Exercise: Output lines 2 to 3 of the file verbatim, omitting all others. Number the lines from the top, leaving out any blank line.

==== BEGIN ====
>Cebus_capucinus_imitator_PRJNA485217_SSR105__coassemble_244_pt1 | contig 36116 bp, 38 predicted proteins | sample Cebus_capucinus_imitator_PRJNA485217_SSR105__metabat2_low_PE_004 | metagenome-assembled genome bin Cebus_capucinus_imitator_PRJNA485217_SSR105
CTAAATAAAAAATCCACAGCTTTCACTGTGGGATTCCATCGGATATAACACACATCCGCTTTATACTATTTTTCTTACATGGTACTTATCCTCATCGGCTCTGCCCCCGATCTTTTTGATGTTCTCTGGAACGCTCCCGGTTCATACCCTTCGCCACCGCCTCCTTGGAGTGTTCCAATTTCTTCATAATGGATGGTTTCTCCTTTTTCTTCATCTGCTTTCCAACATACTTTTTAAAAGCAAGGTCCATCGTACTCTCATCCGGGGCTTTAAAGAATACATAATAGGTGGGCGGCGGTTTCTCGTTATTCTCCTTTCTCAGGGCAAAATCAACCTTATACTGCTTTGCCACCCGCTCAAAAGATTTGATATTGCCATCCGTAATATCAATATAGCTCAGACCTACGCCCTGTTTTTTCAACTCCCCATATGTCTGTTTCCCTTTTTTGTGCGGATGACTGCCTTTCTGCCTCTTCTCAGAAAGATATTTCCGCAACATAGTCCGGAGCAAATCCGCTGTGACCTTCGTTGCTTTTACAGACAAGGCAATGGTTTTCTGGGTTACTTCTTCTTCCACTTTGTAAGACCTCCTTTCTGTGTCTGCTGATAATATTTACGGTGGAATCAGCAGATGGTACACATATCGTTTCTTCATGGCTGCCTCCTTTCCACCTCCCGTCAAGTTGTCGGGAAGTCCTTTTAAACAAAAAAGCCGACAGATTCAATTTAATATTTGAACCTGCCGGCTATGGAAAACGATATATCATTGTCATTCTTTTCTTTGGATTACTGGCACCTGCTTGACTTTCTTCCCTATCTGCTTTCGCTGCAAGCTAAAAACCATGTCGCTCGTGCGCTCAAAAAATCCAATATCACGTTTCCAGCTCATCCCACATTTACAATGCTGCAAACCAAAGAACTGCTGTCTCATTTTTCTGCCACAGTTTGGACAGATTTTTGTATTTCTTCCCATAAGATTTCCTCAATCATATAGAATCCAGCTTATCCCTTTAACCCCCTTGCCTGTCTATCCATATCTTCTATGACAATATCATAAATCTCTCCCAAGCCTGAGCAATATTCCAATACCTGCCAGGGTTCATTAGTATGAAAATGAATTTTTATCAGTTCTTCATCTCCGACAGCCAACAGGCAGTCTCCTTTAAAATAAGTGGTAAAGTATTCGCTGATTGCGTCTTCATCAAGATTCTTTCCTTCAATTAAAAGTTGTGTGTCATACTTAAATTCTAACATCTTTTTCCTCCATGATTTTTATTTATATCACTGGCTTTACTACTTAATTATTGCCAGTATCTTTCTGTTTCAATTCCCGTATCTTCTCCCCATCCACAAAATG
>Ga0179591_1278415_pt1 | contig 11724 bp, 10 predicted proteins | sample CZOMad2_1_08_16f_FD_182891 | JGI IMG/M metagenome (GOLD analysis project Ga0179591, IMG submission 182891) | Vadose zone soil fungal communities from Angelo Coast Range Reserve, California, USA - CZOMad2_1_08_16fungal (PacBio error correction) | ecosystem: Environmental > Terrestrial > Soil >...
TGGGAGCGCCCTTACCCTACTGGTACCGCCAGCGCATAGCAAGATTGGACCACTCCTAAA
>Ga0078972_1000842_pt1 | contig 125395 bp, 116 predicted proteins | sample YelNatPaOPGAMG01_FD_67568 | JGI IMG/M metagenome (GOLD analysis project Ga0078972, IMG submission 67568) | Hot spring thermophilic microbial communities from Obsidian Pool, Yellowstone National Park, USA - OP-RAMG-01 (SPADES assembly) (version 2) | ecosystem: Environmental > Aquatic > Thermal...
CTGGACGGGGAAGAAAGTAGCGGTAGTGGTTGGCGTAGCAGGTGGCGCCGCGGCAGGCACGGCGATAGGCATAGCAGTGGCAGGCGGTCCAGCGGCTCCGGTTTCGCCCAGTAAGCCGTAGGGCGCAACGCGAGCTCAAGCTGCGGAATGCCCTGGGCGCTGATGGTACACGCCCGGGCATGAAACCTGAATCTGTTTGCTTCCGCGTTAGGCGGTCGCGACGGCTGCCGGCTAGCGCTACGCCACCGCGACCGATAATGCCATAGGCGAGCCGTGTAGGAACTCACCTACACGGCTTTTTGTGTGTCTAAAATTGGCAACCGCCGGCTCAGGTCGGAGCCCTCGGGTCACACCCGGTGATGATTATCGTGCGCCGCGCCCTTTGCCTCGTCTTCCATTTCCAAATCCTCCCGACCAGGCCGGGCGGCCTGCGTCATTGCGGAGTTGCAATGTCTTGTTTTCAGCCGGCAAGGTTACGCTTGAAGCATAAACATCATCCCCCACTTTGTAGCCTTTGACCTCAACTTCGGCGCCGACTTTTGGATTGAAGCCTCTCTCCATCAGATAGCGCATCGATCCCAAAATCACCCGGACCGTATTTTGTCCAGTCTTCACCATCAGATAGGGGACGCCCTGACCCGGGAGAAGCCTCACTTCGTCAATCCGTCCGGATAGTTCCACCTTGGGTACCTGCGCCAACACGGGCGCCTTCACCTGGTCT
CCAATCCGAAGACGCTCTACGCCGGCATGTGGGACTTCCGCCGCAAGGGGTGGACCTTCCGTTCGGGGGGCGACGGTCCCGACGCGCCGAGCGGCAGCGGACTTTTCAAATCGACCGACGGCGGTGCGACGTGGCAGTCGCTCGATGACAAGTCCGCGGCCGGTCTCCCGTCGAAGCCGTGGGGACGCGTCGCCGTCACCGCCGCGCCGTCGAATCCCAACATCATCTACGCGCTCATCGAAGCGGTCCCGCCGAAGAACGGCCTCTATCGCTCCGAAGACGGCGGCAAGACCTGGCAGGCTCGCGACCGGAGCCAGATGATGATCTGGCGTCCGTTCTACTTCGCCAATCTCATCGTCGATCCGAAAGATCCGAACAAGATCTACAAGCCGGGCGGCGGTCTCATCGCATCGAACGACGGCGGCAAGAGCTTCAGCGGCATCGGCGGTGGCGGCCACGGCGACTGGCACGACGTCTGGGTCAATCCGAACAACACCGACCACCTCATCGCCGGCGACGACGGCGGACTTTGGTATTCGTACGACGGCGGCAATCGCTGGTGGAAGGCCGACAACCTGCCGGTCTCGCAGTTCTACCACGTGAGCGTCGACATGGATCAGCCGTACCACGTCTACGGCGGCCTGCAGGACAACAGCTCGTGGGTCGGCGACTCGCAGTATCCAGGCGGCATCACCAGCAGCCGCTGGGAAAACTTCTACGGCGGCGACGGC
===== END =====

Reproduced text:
CTAAATAAAAAATCCACAGCTTTCACTGTGGGATTCCATCGGATATAACACACATCCGCTTTATACTATTTTTCTTACATGGTACTTATCCTCATCGGCTCTGCCCCCGATCTTTTTGATGTTCTCTGGAACGCTCCCGGTTCATACCCTTCGCCACCGCCTCCTTGGAGTGTTCCAATTTCTTCATAATGGATGGTTTCTCCTTTTTCTTCATCTGCTTTCCAACATACTTTTTAAAAGCAAGGTCCATCGTACTCTCATCCGGGGCTTTAAAGAATACATAATAGGTGGGCGGCGGTTTCTCGTTATTCTCCTTTCTCAGGGCAAAATCAACCTTATACTGCTTTGCCACCCGCTCAAAAGATTTGATATTGCCATCCGTAATATCAATATAGCTCAGACCTACGCCCTGTTTTTTCAACTCCCCATATGTCTGTTTCCCTTTTTTGTGCGGATGACTGCCTTTCTGCCTCTTCTCAGAAAGATATTTCCGCAACATAGTCCGGAGCAAATCCGCTGTGACCTTCGTTGCTTTTACAGACAAGGCAATGGTTTTCTGGGTTACTTCTTCTTCCACTTTGTAAGACCTCCTTTCTGTGTCTGCTGATAATATTTACGGTGGAATCAGCAGATGGTACACATATCGTTTCTTCATGGCTGCCTCCTTTCCACCTCCCGTCAAGTTGTCGGGAAGTCCTTTTAAACAAAAAAGCCGACAGATTCAATTTAATATTTGAACCTGCCGGCTATGGAAAACGATATATCATTGTCATTCTTTTCTTTGGATTACTGGCACCTGCTTGACTTTCTTCCCTATCTGCTTTCGCTGCAAGCTAAAAACCATGTCGCTCGTGCGCTCAAAAAATCCAATATCACGTTTCCAGCTCATCCCACATTTACAATGCTGCAAACCAAAGAACTGCTGTCTCATTTTTCTGCCACAGTTTGGACAGATTTTTGTATTTCTTCCCATAAGATTTCCTCAATCATATAGAATCCAGCTTATCCCTTTAACCCCCTTGCCTGTCTATCCATATCTTCTATGACAATATCATAAATCTCTCCCAAGCCTGAGCAATATTCCAATACCTGCCAGGGTTCATTAGTATGAAAATGAATTTTTATCAGTTCTTCATCTCCGACAGCCAACAGGCAGTCTCCTTTAAAATAAGTGGTAAAGTATTCGCTGATTGCGTCTTCATCAAGATTCTTTCCTTCAATTAAAAGTTGTGTGTCATACTTAAATTCTAACATCTTTTTCCTCCATGATTTTTATTTATATCACTGGCTTTACTACTTAATTATTGCCAGTATCTTTCTGTTTCAATTCCCGTATCTTCTCCCCATCCACAAAATG
>Ga0179591_1278415_pt1 | contig 11724 bp, 10 predicted proteins | sample CZOMad2_1_08_16f_FD_182891 | JGI IMG/M metagenome (GOLD analysis project Ga0179591, IMG submission 182891) | Vadose zone soil fungal communities from Angelo Coast Range Reserve, California, USA - CZOMad2_1_08_16fungal (PacBio error correction) | ecosystem: Environmental > Terrestrial > Soil >...